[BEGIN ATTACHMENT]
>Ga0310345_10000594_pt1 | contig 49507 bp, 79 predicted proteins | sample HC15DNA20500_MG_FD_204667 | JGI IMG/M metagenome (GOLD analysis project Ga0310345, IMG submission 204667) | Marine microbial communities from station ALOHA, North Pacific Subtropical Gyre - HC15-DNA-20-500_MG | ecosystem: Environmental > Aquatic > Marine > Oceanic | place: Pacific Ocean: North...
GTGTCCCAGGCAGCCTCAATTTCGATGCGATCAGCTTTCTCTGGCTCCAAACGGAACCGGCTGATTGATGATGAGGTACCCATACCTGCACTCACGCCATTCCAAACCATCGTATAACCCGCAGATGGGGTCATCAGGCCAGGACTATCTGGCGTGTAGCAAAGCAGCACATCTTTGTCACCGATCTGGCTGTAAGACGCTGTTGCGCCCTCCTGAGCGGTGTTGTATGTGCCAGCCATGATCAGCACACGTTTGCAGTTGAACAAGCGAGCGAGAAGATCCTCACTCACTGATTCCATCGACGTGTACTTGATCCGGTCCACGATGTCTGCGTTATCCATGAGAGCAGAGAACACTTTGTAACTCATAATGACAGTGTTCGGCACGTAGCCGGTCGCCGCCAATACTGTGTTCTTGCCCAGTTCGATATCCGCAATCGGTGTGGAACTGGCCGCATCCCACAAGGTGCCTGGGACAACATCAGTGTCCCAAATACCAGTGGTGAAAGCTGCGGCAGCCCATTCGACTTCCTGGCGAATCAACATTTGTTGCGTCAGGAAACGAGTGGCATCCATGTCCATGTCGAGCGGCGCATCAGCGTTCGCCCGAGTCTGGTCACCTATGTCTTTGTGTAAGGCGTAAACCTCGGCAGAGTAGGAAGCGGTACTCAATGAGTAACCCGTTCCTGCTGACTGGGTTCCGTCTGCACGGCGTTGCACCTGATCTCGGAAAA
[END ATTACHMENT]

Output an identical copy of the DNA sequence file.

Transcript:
>Ga0310345_10000594_pt1 | contig 49507 bp, 79 predicted proteins | sample HC15DNA20500_MG_FD_204667 | JGI IMG/M metagenome (GOLD analysis project Ga0310345, IMG submission 204667) | Marine microbial communities from station ALOHA, North Pacific Subtropical Gyre - HC15-DNA-20-500_MG | ecosystem: Environmental > Aquatic > Marine > Oceanic | place: Pacific Ocean: North...
GTGTCCCAGGCAGCCTCAATTTCGATGCGATCAGCTTTCTCTGGCTCCAAACGGAACCGGCTGATTGATGATGAGGTACCCATACCTGCACTCACGCCATTCCAAACCATCGTATAACCCGCAGATGGGGTCATCAGGCCAGGACTATCTGGCGTGTAGCAAAGCAGCACATCTTTGTCACCGATCTGGCTGTAAGACGCTGTTGCGCCCTCCTGAGCGGTGTTGTATGTGCCAGCCATGATCAGCACACGTTTGCAGTTGAACAAGCGAGCGAGAAGATCCTCACTCACTGATTCCATCGACGTGTACTTGATCCGGTCCACGATGTCTGCGTTATCCATGAGAGCAGAGAACACTTTGTAACTCATAATGACAGTGTTCGGCACGTAGCCGGTCGCCGCCAATACTGTGTTCTTGCCCAGTTCGATATCCGCAATCGGTGTGGAACTGGCCGCATCCCACAAGGTGCCTGGGACAACATCAGTGTCCCAAATACCAGTGGTGAAAGCTGCGGCAGCCCATTCGACTTCCTGGCGAATCAACATTTGTTGCGTCAGGAAACGAGTGGCATCCATGTCCATGTCGAGCGGCGCATCAGCGTTCGCCCGAGTCTGGTCACCTATGTCTTTGTGTAAGGCGTAAACCTCGGCAGAGTAGGAAGCGGTACTCAATGAGTAACCCGTTCCTGCTGACTGGGTTCCGTCTGCACGGCGTTGCACCTGATCTCGGAAAA